The University of Southampton
University of Southampton Institutional Repository
Warning ePrints Soton is experiencing an issue with some file downloads not being available. We are working hard to fix this. Please bear with us.

Using political metaphors to understand educational policy in developing countries: the case of Ghana and informal communities

Using political metaphors to understand educational policy in developing countries: the case of Ghana and informal communities
Using political metaphors to understand educational policy in developing countries: the case of Ghana and informal communities
This article suggests that one needs to consider education as inherently political to better understand some of the problems in education policy in developing countries. It suggests that using political metaphors as a discursive framework can enhance the understanding of some of the limitations of formal schooling in developing countries. Political metaphors can be an alternative approach to the predominant market metaphors in education policy and can provide valuable insights for future research and policy that go beyond current approaches. By using Ghana as an example, this article focuses on the implications that strong informal communities and markets can have for formal schooling in developing countries
1478-2103
74-88
Nordensvard, Johan
44e3b534-aa45-4124-9680-35e8fb6f2e98
Nordensvard, Johan
44e3b534-aa45-4124-9680-35e8fb6f2e98

Nordensvard, Johan (2013) Using political metaphors to understand educational policy in developing countries: the case of Ghana and informal communities. Policy Futures in Education, 11 (1), 74-88. (doi:10.2304/pfie.2013.11.1.74).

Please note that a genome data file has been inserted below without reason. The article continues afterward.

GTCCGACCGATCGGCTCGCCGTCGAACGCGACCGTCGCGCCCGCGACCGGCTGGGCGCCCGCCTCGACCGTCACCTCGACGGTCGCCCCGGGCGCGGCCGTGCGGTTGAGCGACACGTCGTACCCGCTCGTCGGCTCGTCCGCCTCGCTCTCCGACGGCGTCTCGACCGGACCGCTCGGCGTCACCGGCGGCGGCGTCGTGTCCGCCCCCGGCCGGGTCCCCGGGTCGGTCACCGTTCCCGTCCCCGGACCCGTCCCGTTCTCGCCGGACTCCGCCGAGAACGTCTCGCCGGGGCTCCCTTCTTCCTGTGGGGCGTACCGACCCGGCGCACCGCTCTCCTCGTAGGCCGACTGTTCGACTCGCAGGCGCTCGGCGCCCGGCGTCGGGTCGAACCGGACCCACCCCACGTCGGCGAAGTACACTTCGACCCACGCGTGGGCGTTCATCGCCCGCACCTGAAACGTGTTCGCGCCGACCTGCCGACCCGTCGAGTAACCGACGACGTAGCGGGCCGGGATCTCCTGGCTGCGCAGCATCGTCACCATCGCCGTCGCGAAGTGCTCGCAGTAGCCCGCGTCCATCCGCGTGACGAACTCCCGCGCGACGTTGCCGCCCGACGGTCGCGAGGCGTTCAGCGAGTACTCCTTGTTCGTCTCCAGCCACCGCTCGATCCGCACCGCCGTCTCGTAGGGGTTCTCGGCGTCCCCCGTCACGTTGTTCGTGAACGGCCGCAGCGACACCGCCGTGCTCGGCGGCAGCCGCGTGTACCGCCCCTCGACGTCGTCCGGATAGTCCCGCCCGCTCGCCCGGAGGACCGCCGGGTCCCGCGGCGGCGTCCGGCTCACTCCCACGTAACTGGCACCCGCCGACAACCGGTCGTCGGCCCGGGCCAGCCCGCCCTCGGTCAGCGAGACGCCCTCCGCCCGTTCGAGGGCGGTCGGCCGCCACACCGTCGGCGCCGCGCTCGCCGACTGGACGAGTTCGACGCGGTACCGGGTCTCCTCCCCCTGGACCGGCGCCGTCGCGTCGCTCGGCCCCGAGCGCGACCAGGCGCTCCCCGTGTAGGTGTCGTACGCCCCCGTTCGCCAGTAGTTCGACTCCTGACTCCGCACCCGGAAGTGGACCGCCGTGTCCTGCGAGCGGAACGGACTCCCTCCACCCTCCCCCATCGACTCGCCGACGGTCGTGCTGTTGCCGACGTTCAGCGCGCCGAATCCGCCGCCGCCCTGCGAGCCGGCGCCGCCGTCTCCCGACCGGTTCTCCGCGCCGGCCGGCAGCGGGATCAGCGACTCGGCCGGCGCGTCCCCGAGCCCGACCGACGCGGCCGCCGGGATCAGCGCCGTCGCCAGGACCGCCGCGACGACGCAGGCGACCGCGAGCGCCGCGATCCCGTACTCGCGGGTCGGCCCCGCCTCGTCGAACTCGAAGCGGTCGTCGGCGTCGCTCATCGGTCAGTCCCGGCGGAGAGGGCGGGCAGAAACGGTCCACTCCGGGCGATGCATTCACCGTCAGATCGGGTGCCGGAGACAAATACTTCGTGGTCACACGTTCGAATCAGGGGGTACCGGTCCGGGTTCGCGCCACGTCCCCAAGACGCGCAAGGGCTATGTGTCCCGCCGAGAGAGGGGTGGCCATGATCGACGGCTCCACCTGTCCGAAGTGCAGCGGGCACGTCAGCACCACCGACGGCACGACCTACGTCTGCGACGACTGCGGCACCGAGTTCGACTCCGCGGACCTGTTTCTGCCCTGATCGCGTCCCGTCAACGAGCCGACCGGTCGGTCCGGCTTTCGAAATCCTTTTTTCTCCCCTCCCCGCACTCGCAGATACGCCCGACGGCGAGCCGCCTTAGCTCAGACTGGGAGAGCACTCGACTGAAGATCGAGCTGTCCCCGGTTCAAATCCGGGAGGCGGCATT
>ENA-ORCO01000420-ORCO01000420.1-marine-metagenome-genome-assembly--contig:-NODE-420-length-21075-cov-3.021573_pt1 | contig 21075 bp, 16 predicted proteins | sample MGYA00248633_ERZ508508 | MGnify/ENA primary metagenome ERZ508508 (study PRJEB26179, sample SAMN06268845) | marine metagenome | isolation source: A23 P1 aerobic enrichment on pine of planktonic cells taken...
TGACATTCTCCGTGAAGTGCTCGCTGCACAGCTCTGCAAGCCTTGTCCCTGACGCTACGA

Record type: Article

Abstract

This article suggests that one needs to consider education as inherently political to better understand some of the problems in education policy in developing countries. It suggests that using political metaphors as a discursive framework can enhance the understanding of some of the limitations of formal schooling in developing countries. Political metaphors can be an alternative approach to the predominant market metaphors in education policy and can provide valuable insights for future research and policy that go beyond current approaches. By using Ghana as an example, this article focuses on the implications that strong informal communities and markets can have for formal schooling in developing countries

This record has no associated files available for download.

More information

Published date: 2013
Organisations: Social Sciences

Identifiers

Local EPrints ID: 362383
URI: http://eprints.soton.ac.uk/id/eprint/362383
ISSN: 1478-2103
PURE UUID: 5a6b42c7-2b91-411f-bf0f-f11bd0d74cfc

Catalogue record

Date deposited: 21 Feb 2014 14:25
Last modified: 09 Nov 2021 01:01

Export record

Altmetrics

Contributors

Author: Johan Nordensvard

Download statistics

Downloads from ePrints over the past year. Other digital versions may also be available to download e.g. from the publisher's website.

View more statistics

Atom RSS 1.0 RSS 2.0

Contact ePrints Soton: eprints@soton.ac.uk

ePrints Soton supports OAI 2.0 with a base URL of http://eprints.soton.ac.uk/cgi/oai2

This repository has been built using EPrints software, developed at the University of Southampton, but available to everyone to use.

We use cookies to ensure that we give you the best experience on our website. If you continue without changing your settings, we will assume that you are happy to receive cookies on the University of Southampton website.

×